How to make compost?

Comment faire du compost ?

Good soil, which forms the basis of a healthy garden, is rarely found naturally and must be created. One of the best ways to improve the fertility and consistency of existing soil is to make your own compost.

Almost all native soils are deficient in nutrients and structure (physical condition), with most being too clayey, rocky, lean or sandy, resulting in a less than ideal environment for plant growth.

Improving the soil with compost and other nutrient-rich substances such as livestock manure or earthworms will improve the soil's structure, texture, aeration and ability to retain soil. water.

It also helps with erosion control, pH balance and healthy root development.


In its raw form,compostis composed of brown carbon-based material such as dead leaves and small branches, and green nitrogen-based material such as grass clippings, sizes of fresh plants and herbal kitchen scraps.
composting is the process of transforming this raw material by decomposition with the help of beneficial insects, earthworms and microorganisms (bacteria and fungi) into a soil-like material, rich in nutrients, which is added to the existing soil.


Composting can be as simple as letting a pile of plant debris decompose on its own, which is called passive or cold composting. However, this can take up to a year or more, with inconsistent results.

Active or hotcompostingspeeds decomposition by introducing oxygen (turning the pile), adding moisture, and providing the correct carbon-to-nitrogen ratio. This allows the microorganisms to do their job more efficiently and increases the core temperature to 49-71 degrees Celsius, speeding up the process by "cooking" the pile. By employing these tactics, composting can be accomplished in as little as 1 to 3 months.


  • Break down: Cut or shred plant material into small pieces to increase the surface area, which allows microorganisms to digest it more quickly.
  • Layer: Lay several inches of twigs or straw first to ensure drainage and aeration at the bottom. Alternate layers of brown (carbon) and green (nitrogen) materials on top of each other—much like a dish of lasagna—so that the materials are evenly distributed and easily accessible to microorganisms.
    Finish with a top layer of brown material to help reduce unwanted odors.
    Fill a small compost bin as much as possible, or create a pile three feet deep.
  • Add an activator: Activators, although not necessary, can be added to start decomposition.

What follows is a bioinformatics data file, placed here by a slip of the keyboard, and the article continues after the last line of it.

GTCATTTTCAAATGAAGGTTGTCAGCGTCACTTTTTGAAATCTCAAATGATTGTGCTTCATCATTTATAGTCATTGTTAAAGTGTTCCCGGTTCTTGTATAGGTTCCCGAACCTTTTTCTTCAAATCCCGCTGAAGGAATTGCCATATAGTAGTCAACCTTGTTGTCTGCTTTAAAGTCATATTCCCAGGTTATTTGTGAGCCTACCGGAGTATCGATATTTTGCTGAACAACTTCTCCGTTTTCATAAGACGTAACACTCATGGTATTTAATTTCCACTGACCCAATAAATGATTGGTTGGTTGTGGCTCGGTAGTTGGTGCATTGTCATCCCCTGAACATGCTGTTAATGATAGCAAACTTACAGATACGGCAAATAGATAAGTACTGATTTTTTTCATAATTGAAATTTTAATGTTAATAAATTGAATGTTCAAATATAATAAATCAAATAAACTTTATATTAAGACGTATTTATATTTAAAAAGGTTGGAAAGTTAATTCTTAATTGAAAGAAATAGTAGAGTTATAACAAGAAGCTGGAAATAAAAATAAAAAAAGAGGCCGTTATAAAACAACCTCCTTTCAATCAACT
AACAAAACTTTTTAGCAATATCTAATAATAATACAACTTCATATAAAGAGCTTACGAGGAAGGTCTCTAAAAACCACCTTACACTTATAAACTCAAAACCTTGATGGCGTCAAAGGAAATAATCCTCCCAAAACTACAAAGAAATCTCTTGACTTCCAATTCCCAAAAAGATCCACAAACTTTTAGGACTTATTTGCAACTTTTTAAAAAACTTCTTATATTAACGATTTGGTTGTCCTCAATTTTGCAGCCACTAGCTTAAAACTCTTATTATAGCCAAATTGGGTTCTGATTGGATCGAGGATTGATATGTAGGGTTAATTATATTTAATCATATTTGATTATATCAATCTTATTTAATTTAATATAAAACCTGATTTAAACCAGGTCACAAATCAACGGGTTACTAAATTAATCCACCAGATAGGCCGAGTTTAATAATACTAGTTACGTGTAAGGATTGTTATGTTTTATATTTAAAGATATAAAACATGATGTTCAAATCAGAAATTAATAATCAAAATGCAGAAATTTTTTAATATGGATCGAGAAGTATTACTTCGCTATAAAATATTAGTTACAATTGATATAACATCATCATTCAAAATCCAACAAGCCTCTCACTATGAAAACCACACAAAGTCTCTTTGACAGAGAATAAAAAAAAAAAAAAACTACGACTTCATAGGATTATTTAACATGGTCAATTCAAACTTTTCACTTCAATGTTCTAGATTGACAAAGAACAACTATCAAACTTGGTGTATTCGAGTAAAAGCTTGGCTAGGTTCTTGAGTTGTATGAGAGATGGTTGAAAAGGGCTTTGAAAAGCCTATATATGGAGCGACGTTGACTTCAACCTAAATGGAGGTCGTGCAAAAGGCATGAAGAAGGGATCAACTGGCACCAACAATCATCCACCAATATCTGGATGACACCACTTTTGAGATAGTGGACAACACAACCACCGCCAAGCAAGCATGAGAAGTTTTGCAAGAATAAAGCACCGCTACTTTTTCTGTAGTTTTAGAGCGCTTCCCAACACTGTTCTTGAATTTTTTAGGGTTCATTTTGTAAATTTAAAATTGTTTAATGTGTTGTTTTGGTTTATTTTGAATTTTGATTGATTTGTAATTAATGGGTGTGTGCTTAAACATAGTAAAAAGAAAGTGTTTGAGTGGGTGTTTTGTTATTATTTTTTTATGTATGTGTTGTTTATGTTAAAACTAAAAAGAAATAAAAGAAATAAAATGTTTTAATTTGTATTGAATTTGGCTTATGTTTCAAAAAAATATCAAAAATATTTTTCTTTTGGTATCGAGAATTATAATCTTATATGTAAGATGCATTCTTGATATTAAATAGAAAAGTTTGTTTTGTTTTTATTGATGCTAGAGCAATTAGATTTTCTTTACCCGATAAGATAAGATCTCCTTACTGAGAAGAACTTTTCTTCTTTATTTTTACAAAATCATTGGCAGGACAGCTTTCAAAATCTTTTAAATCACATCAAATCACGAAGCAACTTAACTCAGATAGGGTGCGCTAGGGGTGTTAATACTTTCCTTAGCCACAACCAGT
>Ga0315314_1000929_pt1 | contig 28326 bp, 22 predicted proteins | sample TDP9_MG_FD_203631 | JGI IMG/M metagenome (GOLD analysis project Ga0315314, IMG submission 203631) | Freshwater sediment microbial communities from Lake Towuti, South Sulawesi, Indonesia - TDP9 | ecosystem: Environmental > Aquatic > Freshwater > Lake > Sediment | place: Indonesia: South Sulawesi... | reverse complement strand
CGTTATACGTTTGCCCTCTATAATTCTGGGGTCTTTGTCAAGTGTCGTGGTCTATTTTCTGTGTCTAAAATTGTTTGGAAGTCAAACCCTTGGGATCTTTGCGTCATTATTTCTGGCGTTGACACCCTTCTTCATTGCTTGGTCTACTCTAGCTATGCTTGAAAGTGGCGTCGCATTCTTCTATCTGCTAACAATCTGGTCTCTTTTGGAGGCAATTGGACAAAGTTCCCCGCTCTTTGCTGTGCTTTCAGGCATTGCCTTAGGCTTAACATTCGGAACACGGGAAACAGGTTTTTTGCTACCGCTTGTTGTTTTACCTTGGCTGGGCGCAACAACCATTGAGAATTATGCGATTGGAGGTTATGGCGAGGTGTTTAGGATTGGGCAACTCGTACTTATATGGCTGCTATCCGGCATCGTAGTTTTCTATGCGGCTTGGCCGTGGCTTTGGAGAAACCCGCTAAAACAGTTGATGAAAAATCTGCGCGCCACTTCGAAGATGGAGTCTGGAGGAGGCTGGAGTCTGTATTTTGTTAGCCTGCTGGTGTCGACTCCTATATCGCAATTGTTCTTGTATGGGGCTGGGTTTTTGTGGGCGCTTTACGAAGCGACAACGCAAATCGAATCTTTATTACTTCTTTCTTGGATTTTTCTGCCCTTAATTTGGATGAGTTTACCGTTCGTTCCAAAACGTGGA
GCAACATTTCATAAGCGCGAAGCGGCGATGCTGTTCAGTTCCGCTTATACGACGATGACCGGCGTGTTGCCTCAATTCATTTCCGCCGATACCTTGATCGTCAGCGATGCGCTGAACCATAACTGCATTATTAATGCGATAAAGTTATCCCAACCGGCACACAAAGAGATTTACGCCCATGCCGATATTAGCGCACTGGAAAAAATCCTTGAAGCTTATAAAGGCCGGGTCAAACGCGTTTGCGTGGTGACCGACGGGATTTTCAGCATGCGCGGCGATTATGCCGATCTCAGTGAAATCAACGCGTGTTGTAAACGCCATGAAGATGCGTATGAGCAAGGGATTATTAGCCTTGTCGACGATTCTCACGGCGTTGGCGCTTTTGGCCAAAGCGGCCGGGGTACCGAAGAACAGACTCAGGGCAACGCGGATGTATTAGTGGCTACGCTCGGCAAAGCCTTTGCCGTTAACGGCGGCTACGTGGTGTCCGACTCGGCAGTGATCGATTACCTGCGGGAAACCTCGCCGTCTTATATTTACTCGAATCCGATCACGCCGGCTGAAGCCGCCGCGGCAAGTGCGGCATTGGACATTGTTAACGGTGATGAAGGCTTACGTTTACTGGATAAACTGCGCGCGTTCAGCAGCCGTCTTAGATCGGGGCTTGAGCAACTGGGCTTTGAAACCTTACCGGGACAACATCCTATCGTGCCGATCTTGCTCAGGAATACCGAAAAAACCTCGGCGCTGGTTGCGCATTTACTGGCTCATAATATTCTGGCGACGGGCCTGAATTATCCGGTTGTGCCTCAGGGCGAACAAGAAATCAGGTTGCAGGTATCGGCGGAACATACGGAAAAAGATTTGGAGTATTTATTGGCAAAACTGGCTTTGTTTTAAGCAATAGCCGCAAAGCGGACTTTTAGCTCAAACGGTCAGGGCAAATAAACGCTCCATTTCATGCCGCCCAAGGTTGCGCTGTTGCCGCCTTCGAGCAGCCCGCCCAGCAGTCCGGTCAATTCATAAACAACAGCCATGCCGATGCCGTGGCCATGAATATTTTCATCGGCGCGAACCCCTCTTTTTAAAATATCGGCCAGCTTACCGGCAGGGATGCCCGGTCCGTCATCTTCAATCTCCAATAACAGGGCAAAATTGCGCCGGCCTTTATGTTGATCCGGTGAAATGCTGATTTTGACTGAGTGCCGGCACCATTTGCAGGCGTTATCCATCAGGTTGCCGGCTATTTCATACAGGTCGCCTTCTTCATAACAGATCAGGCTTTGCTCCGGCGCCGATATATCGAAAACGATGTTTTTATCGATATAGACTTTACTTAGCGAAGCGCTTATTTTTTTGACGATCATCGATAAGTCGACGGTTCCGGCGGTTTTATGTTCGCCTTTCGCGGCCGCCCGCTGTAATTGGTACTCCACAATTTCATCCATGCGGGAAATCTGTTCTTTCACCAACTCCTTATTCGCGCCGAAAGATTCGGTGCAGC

Natural activators include chicken manure, comfrey leaves, grass clippings, and fresh (seedless) weeds. Other activators or starters are commercially manufactured and available online.
  • Add moisture: Water the pile just enough to moisten it, then repeat occasionally if you don't get regular rain. Too much water can make the pile soggy and cool the core temperature, slowing decomposition.
    Not enough water can slow or completely stop decomposition. The consistency should be similar to a damp sponge that has been wrung out. To check the moisture content, take a handful of compost and squeeze it. If water comes out, the pile is too wet. If there are no droplets, the pile is too dry.
    A few droplets when squeezed indicate that the moisture content is just right.
  • Cover: Lay tarps, plastic sheets, or wood over an open pile to retain heat and moisture.
  • Aerate: Turn the compost every 1 to 3 weeks with a fork or turn if you have a drum.
    This is also a good time to add more water if necessary to ensure all parts of the pile stay moist.
  • Neutralize odors: Add lime or calcium if necessary to repel flies and neutralize odors. If the compost develops an ammonia smell, add more carbon-rich materials such as dry leaves or straw.
  • Monitor the temperature: The internal temperature of the pile can be monitored with a compost thermometer.


    With kitchen and food waste accounting for up to a third of all household waste, composting is a great way to reduce your waste, as well as your carbon footprint.
    When organic matter ends up in landfills, it lacks the conditions necessary for optimal decomposition, creating harmful methane gas in the process that contributes to global warming and climate change.
    Kitchen counter compost bins make it easy to store your waste before adding it to your compost bin or pile.


    • Waste from carnivorous animals, including dogs and cats, can contain dangerous parasites and bacteria that are difficult to remove with traditional composting methods.
    • Meat, bones and fish waste decompose slowly. They can also attract pests and cause unpleasant odors.
    • Oil, grease or cooking grease breaks down slowly and attracts pests, as well as causes odors.
    • Large pieces of wood decompose too slowly.
    • Pressure-treated wood or railroad ties contain harmful chemicals.
    • Plant material such as grass clippings that have been treated with chemical pesticides or fertilizers should be omitted. It's important to produce clean organic compost, especially if you're growing food, so you don't expose yourself to chemicals that can be dangerous to your health.
    • Keep out seeds of invasive plants such as plantweed and butterfly bush, as well as weed seeds, which can germinate if the compost does not reach a high enough temperature for a sufficient amount of time. It takes 30 days at 60 degrees Celsius to kill most weed seeds.
    • Do not introduce diseased plant debris, as pathogens can remain alive in the finished compost and spread to healthy plants in the garden.

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